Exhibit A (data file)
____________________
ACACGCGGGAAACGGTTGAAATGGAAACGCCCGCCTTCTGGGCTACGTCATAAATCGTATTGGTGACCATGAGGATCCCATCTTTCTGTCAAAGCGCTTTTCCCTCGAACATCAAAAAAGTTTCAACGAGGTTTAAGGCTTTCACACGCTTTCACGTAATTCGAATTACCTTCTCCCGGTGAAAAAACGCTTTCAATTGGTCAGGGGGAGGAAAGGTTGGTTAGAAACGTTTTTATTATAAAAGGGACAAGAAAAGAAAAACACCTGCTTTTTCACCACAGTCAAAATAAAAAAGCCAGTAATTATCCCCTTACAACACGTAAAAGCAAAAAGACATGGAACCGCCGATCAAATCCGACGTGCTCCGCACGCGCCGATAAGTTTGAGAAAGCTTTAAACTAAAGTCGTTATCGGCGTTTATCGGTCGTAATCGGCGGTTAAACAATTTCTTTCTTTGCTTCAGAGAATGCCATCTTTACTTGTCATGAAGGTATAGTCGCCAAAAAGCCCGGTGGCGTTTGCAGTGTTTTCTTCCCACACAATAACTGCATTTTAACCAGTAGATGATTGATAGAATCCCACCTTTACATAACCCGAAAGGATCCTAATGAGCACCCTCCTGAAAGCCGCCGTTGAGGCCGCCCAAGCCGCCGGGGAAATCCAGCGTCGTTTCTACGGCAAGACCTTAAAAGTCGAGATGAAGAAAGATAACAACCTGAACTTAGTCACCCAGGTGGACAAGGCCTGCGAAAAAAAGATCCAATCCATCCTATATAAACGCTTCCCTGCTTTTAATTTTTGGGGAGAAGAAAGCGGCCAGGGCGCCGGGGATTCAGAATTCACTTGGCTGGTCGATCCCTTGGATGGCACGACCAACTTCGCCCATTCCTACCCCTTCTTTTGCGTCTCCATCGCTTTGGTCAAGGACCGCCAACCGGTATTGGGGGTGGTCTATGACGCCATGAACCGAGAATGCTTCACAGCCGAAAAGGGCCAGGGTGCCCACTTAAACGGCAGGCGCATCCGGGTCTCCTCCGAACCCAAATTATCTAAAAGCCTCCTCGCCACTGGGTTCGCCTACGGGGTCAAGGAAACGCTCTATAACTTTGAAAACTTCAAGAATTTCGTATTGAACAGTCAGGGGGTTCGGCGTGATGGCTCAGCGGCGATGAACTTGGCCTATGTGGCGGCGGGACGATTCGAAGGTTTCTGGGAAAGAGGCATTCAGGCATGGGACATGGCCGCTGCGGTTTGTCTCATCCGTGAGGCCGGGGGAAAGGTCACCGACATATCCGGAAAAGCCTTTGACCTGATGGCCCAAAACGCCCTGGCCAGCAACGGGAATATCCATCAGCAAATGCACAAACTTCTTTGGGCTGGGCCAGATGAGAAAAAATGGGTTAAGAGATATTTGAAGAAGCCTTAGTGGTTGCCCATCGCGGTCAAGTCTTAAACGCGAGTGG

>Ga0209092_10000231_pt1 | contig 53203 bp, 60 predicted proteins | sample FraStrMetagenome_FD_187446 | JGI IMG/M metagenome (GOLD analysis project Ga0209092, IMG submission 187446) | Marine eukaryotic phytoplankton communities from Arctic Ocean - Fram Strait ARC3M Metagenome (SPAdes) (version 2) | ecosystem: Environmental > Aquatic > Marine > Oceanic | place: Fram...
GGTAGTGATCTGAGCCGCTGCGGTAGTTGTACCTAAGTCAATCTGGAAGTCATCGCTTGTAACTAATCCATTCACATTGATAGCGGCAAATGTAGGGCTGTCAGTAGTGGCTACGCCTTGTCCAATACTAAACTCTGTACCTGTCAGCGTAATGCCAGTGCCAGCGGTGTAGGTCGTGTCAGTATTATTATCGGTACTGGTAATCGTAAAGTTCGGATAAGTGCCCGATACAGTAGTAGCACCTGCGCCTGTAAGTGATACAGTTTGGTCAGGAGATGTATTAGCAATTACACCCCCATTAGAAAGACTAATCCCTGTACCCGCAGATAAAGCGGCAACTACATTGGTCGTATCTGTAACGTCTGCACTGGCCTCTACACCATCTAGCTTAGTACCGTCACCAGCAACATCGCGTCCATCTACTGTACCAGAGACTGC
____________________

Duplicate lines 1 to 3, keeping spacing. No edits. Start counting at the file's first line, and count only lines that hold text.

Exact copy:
ACACGCGGGAAACGGTTGAAATGGAAACGCCCGCCTTCTGGGCTACGTCATAAATCGTATTGGTGACCATGAGGATCCCATCTTTCTGTCAAAGCGCTTTTCCCTCGAACATCAAAAAAGTTTCAACGAGGTTTAAGGCTTTCACACGCTTTCACGTAATTCGAATTACCTTCTCCCGGTGAAAAAACGCTTTCAATTGGTCAGGGGGAGGAAAGGTTGGTTAGAAACGTTTTTATTATAAAAGGGACAAGAAAAGAAAAACACCTGCTTTTTCACCACAGTCAAAATAAAAAAGCCAGTAATTATCCCCTTACAACACGTAAAAGCAAAAAGACATGGAACCGCCGATCAAATCCGACGTGCTCCGCACGCGCCGATAAGTTTGAGAAAGCTTTAAACTAAAGTCGTTATCGGCGTTTATCGGTCGTAATCGGCGGTTAAACAATTTCTTTCTTTGCTTCAGAGAATGCCATCTTTACTTGTCATGAAGGTATAGTCGCCAAAAAGCCCGGTGGCGTTTGCAGTGTTTTCTTCCCACACAATAACTGCATTTTAACCAGTAGATGATTGATAGAATCCCACCTTTACATAACCCGAAAGGATCCTAATGAGCACCCTCCTGAAAGCCGCCGTTGAGGCCGCCCAAGCCGCCGGGGAAATCCAGCGTCGTTTCTACGGCAAGACCTTAAAAGTCGAGATGAAGAAAGATAACAACCTGAACTTAGTCACCCAGGTGGACAAGGCCTGCGAAAAAAAGATCCAATCCATCCTATATAAACGCTTCCCTGCTTTTAATTTTTGGGGAGAAGAAAGCGGCCAGGGCGCCGGGGATTCAGAATTCACTTGGCTGGTCGATCCCTTGGATGGCACGACCAACTTCGCCCATTCCTACCCCTTCTTTTGCGTCTCCATCGCTTTGGTCAAGGACCGCCAACCGGTATTGGGGGTGGTCTATGACGCCATGAACCGAGAATGCTTCACAGCCGAAAAGGGCCAGGGTGCCCACTTAAACGGCAGGCGCATCCGGGTCTCCTCCGAACCCAAATTATCTAAAAGCCTCCTCGCCACTGGGTTCGCCTACGGGGTCAAGGAAACGCTCTATAACTTTGAAAACTTCAAGAATTTCGTATTGAACAGTCAGGGGGTTCGGCGTGATGGCTCAGCGGCGATGAACTTGGCCTATGTGGCGGCGGGACGATTCGAAGGTTTCTGGGAAAGAGGCATTCAGGCATGGGACATGGCCGCTGCGGTTTGTCTCATCCGTGAGGCCGGGGGAAAGGTCACCGACATATCCGGAAAAGCCTTTGACCTGATGGCCCAAAACGCCCTGGCCAGCAACGGGAATATCCATCAGCAAATGCACAAACTTCTTTGGGCTGGGCCAGATGAGAAAAAATGGGTTAAGAGATATTTGAAGAAGCCTTAGTGGTTGCCCATCGCGGTCAAGTCTTAAACGCGAGTGG

>Ga0209092_10000231_pt1 | contig 53203 bp, 60 predicted proteins | sample FraStrMetagenome_FD_187446 | JGI IMG/M metagenome (GOLD analysis project Ga0209092, IMG submission 187446) | Marine eukaryotic phytoplankton communities from Arctic Ocean - Fram Strait ARC3M Metagenome (SPAdes) (version 2) | ecosystem: Environmental > Aquatic > Marine > Oceanic | place: Fram...
GGTAGTGATCTGAGCCGCTGCGGTAGTTGTACCTAAGTCAATCTGGAAGTCATCGCTTGTAACTAATCCATTCACATTGATAGCGGCAAATGTAGGGCTGTCAGTAGTGGCTACGCCTTGTCCAATACTAAACTCTGTACCTGTCAGCGTAATGCCAGTGCCAGCGGTGTAGGTCGTGTCAGTATTATTATCGGTACTGGTAATCGTAAAGTTCGGATAAGTGCCCGATACAGTAGTAGCACCTGCGCCTGTAAGTGATACAGTTTGGTCAGGAGATGTATTAGCAATTACACCCCCATTAGAAAGACTAATCCCTGTACCCGCAGATAAAGCGGCAACTACATTGGTCGTATCTGTAACGTCTGCACTGGCCTCTACACCATCTAGCTTAGTACCGTCACCAGCAACATCGCGTCCATCTACTGTACCAGAGACTGC